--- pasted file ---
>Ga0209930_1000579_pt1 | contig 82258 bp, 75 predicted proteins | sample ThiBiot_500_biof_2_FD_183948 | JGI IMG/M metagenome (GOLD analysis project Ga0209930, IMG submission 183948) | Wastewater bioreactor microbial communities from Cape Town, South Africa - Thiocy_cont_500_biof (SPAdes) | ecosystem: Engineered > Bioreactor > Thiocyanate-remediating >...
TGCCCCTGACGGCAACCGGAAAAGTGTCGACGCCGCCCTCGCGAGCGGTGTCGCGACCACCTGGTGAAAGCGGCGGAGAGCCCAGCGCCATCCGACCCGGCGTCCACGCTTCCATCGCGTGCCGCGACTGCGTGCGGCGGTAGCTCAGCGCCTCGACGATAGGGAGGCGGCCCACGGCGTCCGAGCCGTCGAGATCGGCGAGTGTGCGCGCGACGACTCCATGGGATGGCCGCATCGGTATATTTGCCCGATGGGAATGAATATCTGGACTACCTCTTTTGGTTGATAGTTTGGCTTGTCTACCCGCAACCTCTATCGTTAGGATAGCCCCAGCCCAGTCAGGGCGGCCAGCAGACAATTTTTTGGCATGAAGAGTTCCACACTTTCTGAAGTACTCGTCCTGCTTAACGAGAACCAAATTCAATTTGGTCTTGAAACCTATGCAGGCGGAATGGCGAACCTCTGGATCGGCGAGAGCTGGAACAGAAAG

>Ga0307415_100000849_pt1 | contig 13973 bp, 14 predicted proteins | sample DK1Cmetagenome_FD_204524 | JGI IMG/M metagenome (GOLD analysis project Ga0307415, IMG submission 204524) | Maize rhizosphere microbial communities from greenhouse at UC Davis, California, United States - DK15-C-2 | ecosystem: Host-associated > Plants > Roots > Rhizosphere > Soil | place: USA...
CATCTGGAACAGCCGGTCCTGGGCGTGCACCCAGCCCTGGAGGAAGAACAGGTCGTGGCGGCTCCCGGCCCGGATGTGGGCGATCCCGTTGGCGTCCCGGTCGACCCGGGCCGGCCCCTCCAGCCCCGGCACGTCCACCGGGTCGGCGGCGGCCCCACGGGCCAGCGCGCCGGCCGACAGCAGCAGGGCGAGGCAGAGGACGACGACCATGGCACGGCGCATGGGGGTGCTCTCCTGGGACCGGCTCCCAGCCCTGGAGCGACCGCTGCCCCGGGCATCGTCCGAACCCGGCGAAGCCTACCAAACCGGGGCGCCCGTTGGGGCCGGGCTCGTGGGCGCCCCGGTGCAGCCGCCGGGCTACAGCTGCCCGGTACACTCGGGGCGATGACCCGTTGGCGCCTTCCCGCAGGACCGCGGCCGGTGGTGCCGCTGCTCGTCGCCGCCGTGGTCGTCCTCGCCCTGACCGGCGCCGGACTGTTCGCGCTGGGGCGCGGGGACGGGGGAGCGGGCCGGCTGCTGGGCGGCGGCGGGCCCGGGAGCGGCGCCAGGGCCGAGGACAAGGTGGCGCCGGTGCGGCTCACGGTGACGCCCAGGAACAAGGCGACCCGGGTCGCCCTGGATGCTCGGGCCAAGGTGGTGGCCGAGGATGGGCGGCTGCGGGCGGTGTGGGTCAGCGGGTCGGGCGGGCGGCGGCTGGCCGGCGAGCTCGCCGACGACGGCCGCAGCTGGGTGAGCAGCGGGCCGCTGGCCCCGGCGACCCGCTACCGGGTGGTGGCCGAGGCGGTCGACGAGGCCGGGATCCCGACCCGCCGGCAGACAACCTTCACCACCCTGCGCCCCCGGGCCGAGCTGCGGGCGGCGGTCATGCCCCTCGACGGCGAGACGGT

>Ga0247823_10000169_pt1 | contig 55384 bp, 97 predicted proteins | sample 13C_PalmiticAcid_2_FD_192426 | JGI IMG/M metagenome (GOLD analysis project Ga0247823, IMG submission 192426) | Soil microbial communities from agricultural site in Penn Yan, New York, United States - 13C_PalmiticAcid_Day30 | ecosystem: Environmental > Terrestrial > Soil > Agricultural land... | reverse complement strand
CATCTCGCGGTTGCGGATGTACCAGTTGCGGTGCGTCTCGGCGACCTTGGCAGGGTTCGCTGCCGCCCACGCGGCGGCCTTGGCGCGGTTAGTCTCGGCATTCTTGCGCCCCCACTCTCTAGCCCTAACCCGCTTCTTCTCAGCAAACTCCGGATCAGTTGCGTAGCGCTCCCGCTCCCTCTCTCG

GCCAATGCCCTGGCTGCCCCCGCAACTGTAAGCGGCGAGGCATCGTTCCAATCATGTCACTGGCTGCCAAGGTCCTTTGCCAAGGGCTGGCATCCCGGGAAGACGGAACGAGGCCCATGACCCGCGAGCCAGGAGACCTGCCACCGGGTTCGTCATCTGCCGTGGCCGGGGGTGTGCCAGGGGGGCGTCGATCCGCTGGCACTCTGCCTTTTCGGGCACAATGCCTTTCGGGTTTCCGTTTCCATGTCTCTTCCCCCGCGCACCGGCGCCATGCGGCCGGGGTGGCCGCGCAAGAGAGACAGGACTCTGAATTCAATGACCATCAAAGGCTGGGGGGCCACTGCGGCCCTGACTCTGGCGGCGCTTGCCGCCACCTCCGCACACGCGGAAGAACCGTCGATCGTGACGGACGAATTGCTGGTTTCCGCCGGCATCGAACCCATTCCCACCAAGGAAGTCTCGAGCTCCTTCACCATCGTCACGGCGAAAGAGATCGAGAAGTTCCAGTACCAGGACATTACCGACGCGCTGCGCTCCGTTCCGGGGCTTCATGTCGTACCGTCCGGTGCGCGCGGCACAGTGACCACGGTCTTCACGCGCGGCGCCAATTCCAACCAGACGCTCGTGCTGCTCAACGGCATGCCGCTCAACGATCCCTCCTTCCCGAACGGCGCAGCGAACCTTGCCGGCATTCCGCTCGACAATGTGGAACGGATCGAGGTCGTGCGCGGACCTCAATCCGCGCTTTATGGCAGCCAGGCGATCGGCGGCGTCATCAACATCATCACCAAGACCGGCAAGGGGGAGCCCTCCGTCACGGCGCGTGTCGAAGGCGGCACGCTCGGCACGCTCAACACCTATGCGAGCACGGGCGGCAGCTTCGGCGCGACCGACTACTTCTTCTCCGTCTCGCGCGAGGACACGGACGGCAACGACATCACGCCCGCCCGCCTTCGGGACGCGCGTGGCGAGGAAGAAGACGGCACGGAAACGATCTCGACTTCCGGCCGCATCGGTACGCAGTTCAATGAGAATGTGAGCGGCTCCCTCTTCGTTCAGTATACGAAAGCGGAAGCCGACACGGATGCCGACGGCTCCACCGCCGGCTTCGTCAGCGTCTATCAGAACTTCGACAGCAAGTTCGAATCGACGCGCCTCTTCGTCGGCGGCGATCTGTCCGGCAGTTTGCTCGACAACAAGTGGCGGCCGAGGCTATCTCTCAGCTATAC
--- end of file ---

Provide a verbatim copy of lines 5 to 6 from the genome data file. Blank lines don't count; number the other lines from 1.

>Ga0247823_10000169_pt1 | contig 55384 bp, 97 predicted proteins | sample 13C_PalmiticAcid_2_FD_192426 | JGI IMG/M metagenome (GOLD analysis project Ga0247823, IMG submission 192426) | Soil microbial communities from agricultural site in Penn Yan, New York, United States - 13C_PalmiticAcid_Day30 | ecosystem: Environmental > Terrestrial > Soil > Agricultural land... | reverse complement strand
CATCTCGCGGTTGCGGATGTACCAGTTGCGGTGCGTCTCGGCGACCTTGGCAGGGTTCGCTGCCGCCCACGCGGCGGCCTTGGCGCGGTTAGTCTCGGCATTCTTGCGCCCCCACTCTCTAGCCCTAACCCGCTTCTTCTCAGCAAACTCCGGATCAGTTGCGTAGCGCTCCCGCTCCCTCTCTCG